There is a significant revenue component that goes into that. We generate revenue to pay coaches’ salaries and pay staff that includes a full-time sports psychologist, full-time nutritionists and full-time dieticians. Just about every sport has its own full-time strength and conditioning coach. It has evolved so much. We look at ways to help student-athletes better manage their time, and so most of our teams take charter flights to their competitions. That allows them to leave in an evening after classes are over for a competition the following evening. So they only miss, for the most part, one day of class.
Gatling: You’ve been in college administration going on 25 years. It wasn’t like it is when you started. Where are we headed 25 years from now with all the staff and the money involved? Escalating coaching salaries, etc. Is that sustainable?
Yurachek: If you look back to when the Knight Commission [on Intercollegiate Athletics] first formed in the 1980s, if you look at what the challenges were in college athletics back then, it was the same thing — is the financial model sustainable? Are they truly student-athletes? Are we losing focus on the educational mission?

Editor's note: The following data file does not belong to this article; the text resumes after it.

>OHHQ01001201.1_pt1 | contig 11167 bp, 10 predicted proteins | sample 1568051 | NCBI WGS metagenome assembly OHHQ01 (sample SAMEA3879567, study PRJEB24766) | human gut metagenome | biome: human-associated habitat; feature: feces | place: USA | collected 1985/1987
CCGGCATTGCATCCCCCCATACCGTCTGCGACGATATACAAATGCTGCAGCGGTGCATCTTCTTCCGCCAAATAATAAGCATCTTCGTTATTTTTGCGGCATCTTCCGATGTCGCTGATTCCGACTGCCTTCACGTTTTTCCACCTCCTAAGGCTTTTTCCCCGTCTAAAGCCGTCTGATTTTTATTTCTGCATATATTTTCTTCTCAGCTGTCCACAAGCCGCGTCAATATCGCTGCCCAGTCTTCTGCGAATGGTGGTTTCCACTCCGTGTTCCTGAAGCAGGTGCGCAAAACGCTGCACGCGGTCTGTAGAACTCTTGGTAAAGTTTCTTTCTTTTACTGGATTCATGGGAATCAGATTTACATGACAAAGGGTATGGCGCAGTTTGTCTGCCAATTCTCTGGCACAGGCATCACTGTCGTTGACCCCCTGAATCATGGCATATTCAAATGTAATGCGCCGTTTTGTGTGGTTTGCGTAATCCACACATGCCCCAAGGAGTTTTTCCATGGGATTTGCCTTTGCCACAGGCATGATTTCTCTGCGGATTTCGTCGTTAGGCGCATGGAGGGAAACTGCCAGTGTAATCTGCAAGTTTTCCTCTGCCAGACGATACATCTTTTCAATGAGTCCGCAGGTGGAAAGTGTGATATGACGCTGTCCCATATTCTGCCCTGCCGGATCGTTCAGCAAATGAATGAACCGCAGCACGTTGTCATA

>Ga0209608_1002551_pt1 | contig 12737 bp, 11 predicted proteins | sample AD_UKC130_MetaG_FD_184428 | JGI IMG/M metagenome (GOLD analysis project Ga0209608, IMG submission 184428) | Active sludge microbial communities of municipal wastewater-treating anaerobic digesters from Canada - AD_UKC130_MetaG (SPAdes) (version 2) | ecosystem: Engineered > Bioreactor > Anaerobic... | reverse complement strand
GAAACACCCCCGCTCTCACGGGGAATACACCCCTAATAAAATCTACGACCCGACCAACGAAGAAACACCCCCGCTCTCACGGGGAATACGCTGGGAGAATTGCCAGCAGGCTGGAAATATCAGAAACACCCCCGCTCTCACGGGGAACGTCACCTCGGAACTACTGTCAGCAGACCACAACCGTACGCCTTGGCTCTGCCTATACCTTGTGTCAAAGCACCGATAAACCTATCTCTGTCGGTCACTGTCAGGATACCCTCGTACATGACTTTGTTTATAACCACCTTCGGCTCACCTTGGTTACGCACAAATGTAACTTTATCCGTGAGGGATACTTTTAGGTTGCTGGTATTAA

When I first got into this business 25 years ago at Wake Forest, we were talking about reform in college athletics. We were talking about should we pay men’s basketball and football players because of all the revenue they generated. That paled in comparison to the revenue now. Is it sustainable? It is. Because we’ve always questioned, year after year, if it’s a sustainable model. And somehow we just continue to make it work.
As I look out 25 years from now, will college athletics look different? Absolutely. College athletics will continue to evolve as society evolves. Just as it has over the past 25 years.
Gatling: Will that involve paying players? Will they get part of the money?
Yurachek: I hope not. I don’t think that is the right model. We’ve been talking about that for 25-plus years, and whether it’s old-fashioned or not, I truly believe student-athletes are student-athletes. They receive a scholarship to pay for their education. Yes, they invest a significant amount of time in what they do. They generate — especially football, basketball and baseball — a significant amount of revenue that supports this enterprise. But what I go back on is this is a voluntary activity.
I’ve got two sons. One just finished his career as a student-athlete at Marshall University and one who is just starting his career as a student-athlete at the University of Colorado. At any point in time, they could step away and say, “This is not for me.” They can go and get a job during college and make some money to put in their pocket and pay for their own education that way.
We are offering student-athletes an incredible opportunity and experience. We did a rough estimate that for a full-scholarship student-athlete, we’re pouring about $65,000 to $70,000 to each of them annually. I challenge any 18- to 22-year-old without a college education to find a job that pays you in that regard. That’s a long-winded answer to say I hope we never get to a model where we are paying student-athletes. I don’t think that is a sustainable model.